Prototype Essay (my part of group essay)

Group Essay Question:

In your opinion, at which point does a piece of art become an interactive experience?

Art is a form of communication and appeals to your aesthetic sense evoking an emotional, physical or creative response. The audience visually interprets and perceives art in different ways. Art becomes interactive after a reaction occurs within the spectator appreciating the artwork. Nathaniel Stern believes art becomes interactive when it is an embodiment of moving, thinking and feeling (Stern, 2013, p.4). We are going to discuss various art forms in this essay which show in our opinion, when as a spectator you feel these expressions art becomes interactive.

Paintings are visually interactive and a rollercoaster ride of emotions. Many paintings can be interpreted to have different realities but almost at first glance they draw you in and leave the spectator to decipher how they perceive the artwork. For example, Picasso’s The Girl in the Mirror (1932) (fig.1) can be interpreted in different ways and therefore visually you begin interacting instantly. Do you see the young woman or the old one? Are they two different women or an aged reflection of the younger one? The rearrangement in the reflection makes the image look like a ghostly and fearsome figure of a human being (Gottleib, 1966, p.509). Picasso believed understanding art arose from a visual engagement with the piece (D’Alleva, 2010, p.61). Jan Van Eyck’s The Arnolfini Portrait (1434) (fig.2) is another example of a painting that emotionally involves you. Questions come spiraling towards you because there seem to be so many contradictions in the painting. Hans Holbein’s The Ambassadors (1533) (fig.3) instantly entices you because of the distorted shape that has to be viewed from the correct angle to interpret that it is a skull. This anamorphic technique has been revised to create breathtaking optical illusional 3D art.

3D street art creates an illusion of height and broadness on a 2D horizontal plane. It can be viewed from different angles and therefore physically requires you to interact with the artwork. The individual’s perception enhances their physical interaction and they can simultaneously interact with the artist. The audience feels as if they are part of the creation. Kurt Wenner’s Dies Irae (2011) (fig.4) emotionally involves you with the anguish you can see but physically you feel as if you are falling into the hole or it can be perceived as the spectator wanting to grab hold of the humans and rescue them. 3D sculptures that create a 2D illusion confuse the senses. They make the mind boggle and the spectator interacts instantly. Neil Dawson’s Horizons (1994) (fig.5) has to be viewed from the correct angle and position to interpret the artist’s sculpture.

These works of art are interacted with depending on the perception of each individual and the reality they perceive. Today much digital art is created specifically for interaction. Christiane Paul states that today the artist is not the sole creator for a work of art but a facilitator for the audience’s interaction with and contribution to the artwork (Paul, 2008, p.21). Often the audience has to interact immediately with the artwork to create the final piece. Jeffrey Shaw’s The Legible City (1989) (fig.6) required the spectator to ride a stationary bike to navigate around a city of simulated 3D letters forming text. You became part of the creative process, as you would have to interact with the installation to understand the artist’s work.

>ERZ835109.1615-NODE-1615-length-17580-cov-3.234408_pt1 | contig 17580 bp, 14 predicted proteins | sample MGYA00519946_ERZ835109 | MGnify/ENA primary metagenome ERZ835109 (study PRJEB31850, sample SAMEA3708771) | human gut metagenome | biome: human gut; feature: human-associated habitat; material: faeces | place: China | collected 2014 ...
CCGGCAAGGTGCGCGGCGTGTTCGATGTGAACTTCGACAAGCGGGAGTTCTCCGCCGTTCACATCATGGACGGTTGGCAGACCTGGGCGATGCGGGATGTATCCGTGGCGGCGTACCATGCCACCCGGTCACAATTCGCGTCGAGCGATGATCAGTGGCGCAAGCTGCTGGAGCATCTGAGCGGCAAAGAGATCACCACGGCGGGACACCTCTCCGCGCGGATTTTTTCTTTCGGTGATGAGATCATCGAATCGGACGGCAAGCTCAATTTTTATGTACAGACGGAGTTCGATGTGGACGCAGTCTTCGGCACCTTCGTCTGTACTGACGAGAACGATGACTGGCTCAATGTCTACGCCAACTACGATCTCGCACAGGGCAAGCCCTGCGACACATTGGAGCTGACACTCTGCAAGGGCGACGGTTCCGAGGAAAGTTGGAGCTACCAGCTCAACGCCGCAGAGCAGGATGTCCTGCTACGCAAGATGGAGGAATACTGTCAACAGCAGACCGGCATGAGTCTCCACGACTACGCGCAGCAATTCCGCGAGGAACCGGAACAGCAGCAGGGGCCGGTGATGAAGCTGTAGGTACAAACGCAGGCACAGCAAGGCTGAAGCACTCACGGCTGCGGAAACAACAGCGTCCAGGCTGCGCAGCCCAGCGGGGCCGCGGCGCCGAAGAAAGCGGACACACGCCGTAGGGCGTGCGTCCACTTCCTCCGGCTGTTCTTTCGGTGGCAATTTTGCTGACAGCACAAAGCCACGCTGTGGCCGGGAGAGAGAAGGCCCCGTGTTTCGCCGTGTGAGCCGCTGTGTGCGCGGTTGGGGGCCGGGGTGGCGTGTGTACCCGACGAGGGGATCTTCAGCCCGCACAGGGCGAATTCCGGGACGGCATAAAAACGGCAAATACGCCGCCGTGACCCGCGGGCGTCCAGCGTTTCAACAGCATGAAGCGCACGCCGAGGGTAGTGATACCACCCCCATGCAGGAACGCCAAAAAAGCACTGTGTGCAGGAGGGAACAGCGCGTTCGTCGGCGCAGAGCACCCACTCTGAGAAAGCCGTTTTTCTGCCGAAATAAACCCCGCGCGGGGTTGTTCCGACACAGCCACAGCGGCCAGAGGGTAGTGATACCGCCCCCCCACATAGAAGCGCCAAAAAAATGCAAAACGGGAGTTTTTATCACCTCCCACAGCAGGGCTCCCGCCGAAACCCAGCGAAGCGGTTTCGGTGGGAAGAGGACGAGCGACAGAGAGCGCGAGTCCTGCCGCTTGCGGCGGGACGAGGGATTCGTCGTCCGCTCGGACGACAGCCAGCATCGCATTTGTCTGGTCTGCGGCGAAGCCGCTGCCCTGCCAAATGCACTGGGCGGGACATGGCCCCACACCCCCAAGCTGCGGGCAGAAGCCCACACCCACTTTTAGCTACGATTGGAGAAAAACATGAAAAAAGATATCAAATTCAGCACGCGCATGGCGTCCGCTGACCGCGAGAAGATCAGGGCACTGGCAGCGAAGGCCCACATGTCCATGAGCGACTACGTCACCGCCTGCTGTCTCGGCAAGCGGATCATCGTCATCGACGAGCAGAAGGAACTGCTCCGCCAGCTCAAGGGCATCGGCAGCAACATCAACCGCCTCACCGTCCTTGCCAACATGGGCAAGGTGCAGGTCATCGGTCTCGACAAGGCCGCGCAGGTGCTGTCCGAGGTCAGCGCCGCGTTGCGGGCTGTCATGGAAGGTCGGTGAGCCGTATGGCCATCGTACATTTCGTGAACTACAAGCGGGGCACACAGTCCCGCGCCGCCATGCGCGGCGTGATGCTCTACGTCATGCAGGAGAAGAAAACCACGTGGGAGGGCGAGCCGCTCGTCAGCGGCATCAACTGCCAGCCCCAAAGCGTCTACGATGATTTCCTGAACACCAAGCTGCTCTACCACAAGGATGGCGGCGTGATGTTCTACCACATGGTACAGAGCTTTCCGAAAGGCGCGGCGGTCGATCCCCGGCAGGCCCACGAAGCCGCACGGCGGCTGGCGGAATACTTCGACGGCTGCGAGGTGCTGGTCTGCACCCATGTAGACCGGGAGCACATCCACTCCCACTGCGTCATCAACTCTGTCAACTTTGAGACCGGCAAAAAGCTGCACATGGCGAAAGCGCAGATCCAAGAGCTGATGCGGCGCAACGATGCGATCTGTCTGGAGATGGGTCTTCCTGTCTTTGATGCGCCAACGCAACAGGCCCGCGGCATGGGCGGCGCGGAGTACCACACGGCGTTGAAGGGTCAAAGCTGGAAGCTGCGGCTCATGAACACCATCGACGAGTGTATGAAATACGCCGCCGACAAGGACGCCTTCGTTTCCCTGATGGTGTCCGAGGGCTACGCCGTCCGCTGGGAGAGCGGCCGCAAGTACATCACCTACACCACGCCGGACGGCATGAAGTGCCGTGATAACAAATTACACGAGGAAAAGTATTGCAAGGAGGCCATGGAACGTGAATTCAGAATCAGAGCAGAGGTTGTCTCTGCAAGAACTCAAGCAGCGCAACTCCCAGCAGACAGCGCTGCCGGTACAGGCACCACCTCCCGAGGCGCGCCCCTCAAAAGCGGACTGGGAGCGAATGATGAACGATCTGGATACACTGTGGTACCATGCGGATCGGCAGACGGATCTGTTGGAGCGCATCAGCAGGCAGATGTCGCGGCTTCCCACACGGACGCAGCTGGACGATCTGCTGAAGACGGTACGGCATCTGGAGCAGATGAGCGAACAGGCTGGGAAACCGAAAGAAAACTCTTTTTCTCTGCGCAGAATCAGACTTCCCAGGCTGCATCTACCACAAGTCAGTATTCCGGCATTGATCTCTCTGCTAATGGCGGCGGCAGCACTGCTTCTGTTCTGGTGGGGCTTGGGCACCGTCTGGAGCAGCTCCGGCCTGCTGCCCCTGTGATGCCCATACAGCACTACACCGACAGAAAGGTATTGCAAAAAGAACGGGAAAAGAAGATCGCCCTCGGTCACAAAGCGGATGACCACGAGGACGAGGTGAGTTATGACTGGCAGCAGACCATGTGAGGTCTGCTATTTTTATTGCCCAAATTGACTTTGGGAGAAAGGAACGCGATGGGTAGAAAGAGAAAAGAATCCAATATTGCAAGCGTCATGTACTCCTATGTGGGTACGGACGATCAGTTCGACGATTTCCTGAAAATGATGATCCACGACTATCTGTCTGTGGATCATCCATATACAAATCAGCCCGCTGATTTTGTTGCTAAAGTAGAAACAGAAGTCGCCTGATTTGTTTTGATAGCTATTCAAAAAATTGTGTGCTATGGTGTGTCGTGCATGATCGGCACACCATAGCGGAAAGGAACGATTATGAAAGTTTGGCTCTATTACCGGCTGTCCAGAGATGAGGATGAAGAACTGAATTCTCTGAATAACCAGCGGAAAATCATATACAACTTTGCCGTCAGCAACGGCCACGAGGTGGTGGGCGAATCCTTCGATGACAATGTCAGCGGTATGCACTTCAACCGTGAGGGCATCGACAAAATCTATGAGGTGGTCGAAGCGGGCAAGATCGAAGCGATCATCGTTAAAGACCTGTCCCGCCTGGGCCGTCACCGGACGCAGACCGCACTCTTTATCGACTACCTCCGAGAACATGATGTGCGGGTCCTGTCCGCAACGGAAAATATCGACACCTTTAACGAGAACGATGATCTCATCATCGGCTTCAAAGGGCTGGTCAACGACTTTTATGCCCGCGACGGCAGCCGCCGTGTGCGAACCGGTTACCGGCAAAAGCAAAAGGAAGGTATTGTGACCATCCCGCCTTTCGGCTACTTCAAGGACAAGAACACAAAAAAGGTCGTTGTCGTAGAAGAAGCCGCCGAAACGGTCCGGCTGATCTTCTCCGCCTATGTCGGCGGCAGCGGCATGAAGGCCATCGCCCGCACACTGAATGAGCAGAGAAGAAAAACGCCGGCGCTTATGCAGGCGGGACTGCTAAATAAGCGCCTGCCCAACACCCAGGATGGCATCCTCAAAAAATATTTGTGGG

In our opinion art becomes interactive almost immediately. As shown this interactivity can be emotional, physical or have a creative process. Creativity is turning imaginative ideas into reality and perceiving these in new ways. All art forms are a creative medium and require all your senses, emotions and physical attributes to view and consequently interact with them bringing the art alive as it was in their creators minds. Viewers speak for the works. Art is not a body of works but is, rather, an activity of perceivers making sense of images. This position is called reception theory (Barnet, 2015, p.24).

The work of art is above all a process of creation, it is never experienced as a mere product (Paul Klee) (Honor and Fleming, 2009, p.863)



Barnet, S. (2015) A short guide to writing about art. 11th edn. New Jersey: Pearson


Colson, R (1995) Being Digital. USA: Vintage Books


D’Alleva, A. (2010) How to write art history. 2nd edn. London: Laurence King Publishing Ltd


Fleming, J and Honour, H. (2009) The visual arts: a history. 7th edn. London: Laurence King Publishing Ltd


Gottlieb,C. (1966) The Journal of Aesthetics and Art Criticism. Vol. 24, No.4. America: Wiley


Paul, C (2008) Digital Art. Revised and expanded edition. United Kingdom: Thames and Hudson


Stern, N. (2013) Interactive art and embodiment: the implicit body as performance. Canterbury: Gylphi Limited. (Accessed: 29 September 2015) (Accessed: 29 September 2015)

(Accessed: 2 October 2015) (Accessed: 1 October 2015) (Accessed: 1 October 2015) (Accessed: 30 September 2015) (Accessed: 8 October 2015)   (Accessed 10 October 2015)



Figure 1

Pablo Picasso

The girl in the mirror, 1932


Figure 2

Jan Van Eyck

The Arnolfini Portrait, 1434



Figure 3

Hans Holbein

The Ambassadors, 1533



Figure 4

Kurt Wenner

Dies Irae, 2011



Figure 5

Neil Dawson

Horizons, 1994


Figure 6

Jeffrey Shaw

The Legible City, 1989





Leave a Reply

Fill in your details below or click an icon to log in: Logo

You are commenting using your account. Log Out / Change )

Twitter picture

You are commenting using your Twitter account. Log Out / Change )

Facebook photo

You are commenting using your Facebook account. Log Out / Change )

Google+ photo

You are commenting using your Google+ account. Log Out / Change )

Connecting to %s